For this purpose, vesicles were collected from the supernatants of primary CLL cells (see Online Supplementary Table S1A for the patients’ characteristics). The average diameter of purified vesicles from non-treated cells (Figure 1A, left panel, nt) and from cells treated with CpG to induce TLR signaling (Figure 1A, right panel, CpG) was about 100 nm, which corresponds to the size of exosomes as measured by nanoparticle tracking analysis. Markers of exosomes, including CD63 and CD9, could be detected in western blots (Figure 1B). However, the purified fraction was collectively referred to as EV since it also included larger vesicles of up to 200 nm and exclusive exosome-specific markers are not yet available. Next, the impact of TLR signaling, a pathway with high relevance for CLL growth and progression, on the release of EV was analyzed.8 To minimize non-CpG-related differences among samples we included only IgHV-mutated cases, which are known to be more indolent than the IgHV-unmutated type of CLL. The specific cargo of vesicles from different CLL subsets and the role of TLR signaling on these CLL subsets remains to be analyzed. Interestingly, treatment with the TLR9-agonist CpG-ODN20069 triggered significant release of EV (Figure 1C). Signaling of TLR9 converges, via MyD88, with the nuclear factor-kB pathway, also activated upon B-cell receptor or CD40/interleukin (IL)-4 engagement, which was used in other studies to promote EV release from CLL cells.6,10 As expected, activation markers CD69, CD25, and CD54 (ICAM-1) were elevated on CLL cells upon CpG-ODN2006 treatment (Figure 1D). Cell surface CD54 corresponded to an increased CD54 expression on released CLL-CpG-EV, but expression of CD69 and CD25 was beneath the detection level as measured by flow cytometry of (bead-coupled)-vesicles (Figure 1E, mean fluorescence intensity and Figure 1F, one representative histogram). Tetraspanin CD82 was significantly induced on CLL-CpG-extracellular vesicles, but not at the cell surface, together indicating that the surface extracellular vesicle cargo does not simply mirror the expression level of membrane proteins. CD54 was identified on exosomes from mature dendritic cells as a critical molecule for the vesicle-mediated priming of naïve T cells11 and the tetraspanin CD82 is known as an exosome marker also involved in sorting of exosomal cargo.12 Changes in the expression of phosphatidylserine were not observed on either cells or vesicles. Based on these data we speculated that CLL-CpG-EV are functionally distinct compared to EV from unstimulated cells or from normal B cells.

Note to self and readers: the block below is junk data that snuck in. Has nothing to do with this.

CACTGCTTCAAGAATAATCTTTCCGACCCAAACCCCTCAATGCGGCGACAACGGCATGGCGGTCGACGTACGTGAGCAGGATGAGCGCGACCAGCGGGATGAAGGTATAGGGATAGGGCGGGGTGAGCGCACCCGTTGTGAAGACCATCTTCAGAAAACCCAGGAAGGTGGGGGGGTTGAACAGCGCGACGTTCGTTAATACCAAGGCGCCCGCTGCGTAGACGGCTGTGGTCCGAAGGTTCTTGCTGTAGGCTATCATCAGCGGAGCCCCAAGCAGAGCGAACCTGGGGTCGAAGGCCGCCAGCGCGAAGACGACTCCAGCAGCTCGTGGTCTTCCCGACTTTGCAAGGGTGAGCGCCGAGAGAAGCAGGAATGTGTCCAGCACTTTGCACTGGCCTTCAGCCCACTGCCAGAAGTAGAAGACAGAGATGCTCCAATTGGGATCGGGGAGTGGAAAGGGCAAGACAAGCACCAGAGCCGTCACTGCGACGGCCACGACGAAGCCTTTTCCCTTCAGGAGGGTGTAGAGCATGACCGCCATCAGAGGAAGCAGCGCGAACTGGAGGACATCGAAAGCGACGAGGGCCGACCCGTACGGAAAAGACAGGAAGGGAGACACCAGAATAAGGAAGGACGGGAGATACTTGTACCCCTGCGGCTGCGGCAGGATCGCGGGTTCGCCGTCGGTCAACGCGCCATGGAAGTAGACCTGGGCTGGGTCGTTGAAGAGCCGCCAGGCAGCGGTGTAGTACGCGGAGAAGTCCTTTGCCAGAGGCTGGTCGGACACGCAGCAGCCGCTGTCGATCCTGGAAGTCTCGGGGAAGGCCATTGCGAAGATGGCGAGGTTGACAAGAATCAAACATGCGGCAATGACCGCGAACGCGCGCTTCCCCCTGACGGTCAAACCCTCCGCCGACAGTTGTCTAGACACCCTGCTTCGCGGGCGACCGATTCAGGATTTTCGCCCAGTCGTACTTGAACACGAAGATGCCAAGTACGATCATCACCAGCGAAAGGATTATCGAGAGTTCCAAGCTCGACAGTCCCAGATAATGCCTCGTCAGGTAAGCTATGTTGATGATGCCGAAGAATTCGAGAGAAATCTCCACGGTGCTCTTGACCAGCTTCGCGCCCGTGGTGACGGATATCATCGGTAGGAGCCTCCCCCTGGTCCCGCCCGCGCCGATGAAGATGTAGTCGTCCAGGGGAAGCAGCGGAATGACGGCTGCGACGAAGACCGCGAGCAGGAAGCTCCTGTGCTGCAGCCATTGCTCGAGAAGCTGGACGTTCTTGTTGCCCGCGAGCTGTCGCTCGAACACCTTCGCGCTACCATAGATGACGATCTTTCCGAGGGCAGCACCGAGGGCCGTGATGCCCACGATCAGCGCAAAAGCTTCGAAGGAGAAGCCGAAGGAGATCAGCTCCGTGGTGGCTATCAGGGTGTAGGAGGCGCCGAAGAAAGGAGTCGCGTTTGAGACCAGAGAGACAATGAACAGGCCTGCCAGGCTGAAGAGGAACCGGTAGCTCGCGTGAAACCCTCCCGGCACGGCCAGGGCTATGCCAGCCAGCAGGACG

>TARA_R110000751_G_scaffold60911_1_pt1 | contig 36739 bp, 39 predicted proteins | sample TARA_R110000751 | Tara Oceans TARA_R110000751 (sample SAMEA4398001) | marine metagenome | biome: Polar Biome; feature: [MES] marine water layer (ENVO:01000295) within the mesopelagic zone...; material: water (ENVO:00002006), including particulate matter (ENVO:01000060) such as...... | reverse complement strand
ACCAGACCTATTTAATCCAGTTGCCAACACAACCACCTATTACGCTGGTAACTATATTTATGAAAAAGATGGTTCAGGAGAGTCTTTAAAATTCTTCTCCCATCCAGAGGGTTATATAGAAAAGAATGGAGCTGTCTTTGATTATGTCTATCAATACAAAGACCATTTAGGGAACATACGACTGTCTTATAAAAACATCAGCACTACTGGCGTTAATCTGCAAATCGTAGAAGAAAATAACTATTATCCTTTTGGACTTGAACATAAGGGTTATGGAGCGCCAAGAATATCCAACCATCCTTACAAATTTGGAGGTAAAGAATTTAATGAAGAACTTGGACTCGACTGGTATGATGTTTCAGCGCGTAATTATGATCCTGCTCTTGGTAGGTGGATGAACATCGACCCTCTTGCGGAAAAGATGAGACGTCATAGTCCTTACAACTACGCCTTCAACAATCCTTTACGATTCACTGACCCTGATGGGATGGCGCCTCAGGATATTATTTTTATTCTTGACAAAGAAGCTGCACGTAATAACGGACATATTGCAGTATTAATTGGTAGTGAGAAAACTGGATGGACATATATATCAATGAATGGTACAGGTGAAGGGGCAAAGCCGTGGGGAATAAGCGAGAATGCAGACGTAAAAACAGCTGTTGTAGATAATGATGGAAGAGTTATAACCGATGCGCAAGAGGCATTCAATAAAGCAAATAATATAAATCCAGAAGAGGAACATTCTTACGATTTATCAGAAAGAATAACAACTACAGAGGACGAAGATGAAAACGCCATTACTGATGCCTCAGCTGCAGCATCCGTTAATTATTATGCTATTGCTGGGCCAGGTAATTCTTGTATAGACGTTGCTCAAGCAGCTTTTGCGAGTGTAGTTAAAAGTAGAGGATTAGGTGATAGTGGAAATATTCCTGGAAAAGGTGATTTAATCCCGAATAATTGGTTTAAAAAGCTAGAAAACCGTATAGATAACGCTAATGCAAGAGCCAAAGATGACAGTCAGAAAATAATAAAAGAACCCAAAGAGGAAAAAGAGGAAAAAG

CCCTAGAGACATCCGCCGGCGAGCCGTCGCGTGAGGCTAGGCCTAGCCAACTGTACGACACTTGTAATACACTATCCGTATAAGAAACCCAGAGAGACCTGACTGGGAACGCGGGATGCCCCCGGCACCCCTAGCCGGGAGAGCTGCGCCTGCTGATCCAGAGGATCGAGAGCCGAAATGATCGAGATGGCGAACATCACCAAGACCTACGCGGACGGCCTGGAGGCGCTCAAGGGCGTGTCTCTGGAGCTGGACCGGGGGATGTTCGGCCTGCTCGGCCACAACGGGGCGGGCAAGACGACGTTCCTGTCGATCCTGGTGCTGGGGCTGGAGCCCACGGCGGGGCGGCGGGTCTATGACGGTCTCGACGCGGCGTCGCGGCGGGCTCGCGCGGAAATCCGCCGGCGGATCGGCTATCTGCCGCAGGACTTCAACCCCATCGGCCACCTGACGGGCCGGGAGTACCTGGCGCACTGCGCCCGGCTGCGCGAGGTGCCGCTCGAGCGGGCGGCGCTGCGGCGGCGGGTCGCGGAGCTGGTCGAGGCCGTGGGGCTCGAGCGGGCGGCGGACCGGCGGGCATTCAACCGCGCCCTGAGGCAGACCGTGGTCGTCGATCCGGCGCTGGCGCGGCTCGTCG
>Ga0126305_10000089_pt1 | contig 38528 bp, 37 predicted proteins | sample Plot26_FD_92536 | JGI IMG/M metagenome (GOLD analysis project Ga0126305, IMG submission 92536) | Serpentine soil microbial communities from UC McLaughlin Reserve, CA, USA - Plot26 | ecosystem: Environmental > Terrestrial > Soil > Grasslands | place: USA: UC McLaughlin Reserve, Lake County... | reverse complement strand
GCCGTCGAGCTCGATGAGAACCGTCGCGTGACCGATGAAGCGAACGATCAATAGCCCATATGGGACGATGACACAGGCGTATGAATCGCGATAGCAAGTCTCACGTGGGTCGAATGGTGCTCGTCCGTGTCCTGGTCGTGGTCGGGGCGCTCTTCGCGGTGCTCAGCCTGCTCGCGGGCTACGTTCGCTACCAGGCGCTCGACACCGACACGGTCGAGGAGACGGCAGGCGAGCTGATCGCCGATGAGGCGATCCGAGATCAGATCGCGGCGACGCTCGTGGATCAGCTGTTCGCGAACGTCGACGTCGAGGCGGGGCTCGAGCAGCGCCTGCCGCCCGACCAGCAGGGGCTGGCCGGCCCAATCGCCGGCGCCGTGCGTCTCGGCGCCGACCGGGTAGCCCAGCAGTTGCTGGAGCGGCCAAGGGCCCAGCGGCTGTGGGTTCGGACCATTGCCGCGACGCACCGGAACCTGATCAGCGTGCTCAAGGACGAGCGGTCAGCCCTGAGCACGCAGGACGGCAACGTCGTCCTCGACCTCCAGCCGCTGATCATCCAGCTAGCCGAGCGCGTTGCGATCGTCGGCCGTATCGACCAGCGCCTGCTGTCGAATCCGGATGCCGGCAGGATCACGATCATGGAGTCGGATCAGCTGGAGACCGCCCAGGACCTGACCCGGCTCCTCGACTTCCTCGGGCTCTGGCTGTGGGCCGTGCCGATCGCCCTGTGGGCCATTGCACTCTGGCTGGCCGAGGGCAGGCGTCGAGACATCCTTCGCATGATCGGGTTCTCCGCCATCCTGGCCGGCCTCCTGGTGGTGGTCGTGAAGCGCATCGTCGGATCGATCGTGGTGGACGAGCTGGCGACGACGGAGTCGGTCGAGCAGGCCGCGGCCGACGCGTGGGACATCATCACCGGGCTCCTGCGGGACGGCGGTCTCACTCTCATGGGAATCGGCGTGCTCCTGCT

To analyze differences in the mRNA content of EV from B cells isolated from healthy donors and CLL B cells, which were either untreated or stimulated with CpG, next-generation sequencing was applied. This revealed a distinct cluster of CLL-CpG-EV (3 patients’ samples), separated from unstimulated CLL-EV or B-cell-EV (irrespectively of whether the B cells were stimulated or not) (Figure 2A left panel and Online Supplementary Table S2). Thus normal B cells do not respond to the TRL9 agonist CpG-ODN2006 as CLL cells do. This was expected, since CLL cells, but not B cells selectively express high levels of TLR9 mRNA and proteins.13